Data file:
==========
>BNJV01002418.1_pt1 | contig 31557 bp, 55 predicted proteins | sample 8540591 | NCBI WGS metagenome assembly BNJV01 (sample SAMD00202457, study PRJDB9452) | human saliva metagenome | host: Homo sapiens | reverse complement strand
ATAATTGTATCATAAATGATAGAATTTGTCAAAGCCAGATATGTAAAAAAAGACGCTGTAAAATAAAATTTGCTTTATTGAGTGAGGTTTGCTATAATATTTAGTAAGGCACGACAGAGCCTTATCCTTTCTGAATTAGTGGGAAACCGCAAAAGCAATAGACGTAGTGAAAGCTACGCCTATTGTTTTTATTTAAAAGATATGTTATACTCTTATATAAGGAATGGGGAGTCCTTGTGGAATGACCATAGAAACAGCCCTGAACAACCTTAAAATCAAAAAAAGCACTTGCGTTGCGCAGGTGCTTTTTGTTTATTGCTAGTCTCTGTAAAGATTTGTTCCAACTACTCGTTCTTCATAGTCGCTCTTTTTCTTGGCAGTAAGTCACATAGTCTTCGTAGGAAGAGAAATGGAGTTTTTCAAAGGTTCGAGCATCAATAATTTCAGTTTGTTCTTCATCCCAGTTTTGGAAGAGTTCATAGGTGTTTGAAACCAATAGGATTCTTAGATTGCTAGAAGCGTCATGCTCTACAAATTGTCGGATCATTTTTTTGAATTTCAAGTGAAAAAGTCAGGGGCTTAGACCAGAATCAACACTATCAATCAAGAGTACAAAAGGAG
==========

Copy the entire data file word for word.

>BNJV01002418.1_pt1 | contig 31557 bp, 55 predicted proteins | sample 8540591 | NCBI WGS metagenome assembly BNJV01 (sample SAMD00202457, study PRJDB9452) | human saliva metagenome | host: Homo sapiens | reverse complement strand
ATAATTGTATCATAAATGATAGAATTTGTCAAAGCCAGATATGTAAAAAAAGACGCTGTAAAATAAAATTTGCTTTATTGAGTGAGGTTTGCTATAATATTTAGTAAGGCACGACAGAGCCTTATCCTTTCTGAATTAGTGGGAAACCGCAAAAGCAATAGACGTAGTGAAAGCTACGCCTATTGTTTTTATTTAAAAGATATGTTATACTCTTATATAAGGAATGGGGAGTCCTTGTGGAATGACCATAGAAACAGCCCTGAACAACCTTAAAATCAAAAAAAGCACTTGCGTTGCGCAGGTGCTTTTTGTTTATTGCTAGTCTCTGTAAAGATTTGTTCCAACTACTCGTTCTTCATAGTCGCTCTTTTTCTTGGCAGTAAGTCACATAGTCTTCGTAGGAAGAGAAATGGAGTTTTTCAAAGGTTCGAGCATCAATAATTTCAGTTTGTTCTTCATCCCAGTTTTGGAAGAGTTCATAGGTGTTTGAAACCAATAGGATTCTTAGATTGCTAGAAGCGTCATGCTCTACAAATTGTCGGATCATTTTTTTGAATTTCAAGTGAAAAAGTCAGGGGCTTAGACCAGAATCAACACTATCAATCAAGAGTACAAAAGGAG